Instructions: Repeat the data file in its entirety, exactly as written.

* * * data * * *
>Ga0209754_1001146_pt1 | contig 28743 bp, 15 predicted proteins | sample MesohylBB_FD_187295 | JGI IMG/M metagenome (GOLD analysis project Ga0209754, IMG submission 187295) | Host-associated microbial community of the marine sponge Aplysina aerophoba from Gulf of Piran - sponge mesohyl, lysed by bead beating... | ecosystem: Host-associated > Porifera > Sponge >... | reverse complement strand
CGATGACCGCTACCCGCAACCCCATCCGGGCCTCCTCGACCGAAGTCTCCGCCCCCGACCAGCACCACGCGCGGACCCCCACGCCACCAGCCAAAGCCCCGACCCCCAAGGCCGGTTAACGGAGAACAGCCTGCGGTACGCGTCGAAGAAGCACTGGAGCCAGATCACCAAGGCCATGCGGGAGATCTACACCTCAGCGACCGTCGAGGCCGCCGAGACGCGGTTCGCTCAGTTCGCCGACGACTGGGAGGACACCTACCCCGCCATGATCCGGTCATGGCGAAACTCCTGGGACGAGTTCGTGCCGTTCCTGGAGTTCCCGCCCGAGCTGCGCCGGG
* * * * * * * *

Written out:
>Ga0209754_1001146_pt1 | contig 28743 bp, 15 predicted proteins | sample MesohylBB_FD_187295 | JGI IMG/M metagenome (GOLD analysis project Ga0209754, IMG submission 187295) | Host-associated microbial community of the marine sponge Aplysina aerophoba from Gulf of Piran - sponge mesohyl, lysed by bead beating... | ecosystem: Host-associated > Porifera > Sponge >... | reverse complement strand
CGATGACCGCTACCCGCAACCCCATCCGGGCCTCCTCGACCGAAGTCTCCGCCCCCGACCAGCACCACGCGCGGACCCCCACGCCACCAGCCAAAGCCCCGACCCCCAAGGCCGGTTAACGGAGAACAGCCTGCGGTACGCGTCGAAGAAGCACTGGAGCCAGATCACCAAGGCCATGCGGGAGATCTACACCTCAGCGACCGTCGAGGCCGCCGAGACGCGGTTCGCTCAGTTCGCCGACGACTGGGAGGACACCTACCCCGCCATGATCCGGTCATGGCGAAACTCCTGGGACGAGTTCGTGCCGTTCCTGGAGTTCCCGCCCGAGCTGCGCCGGG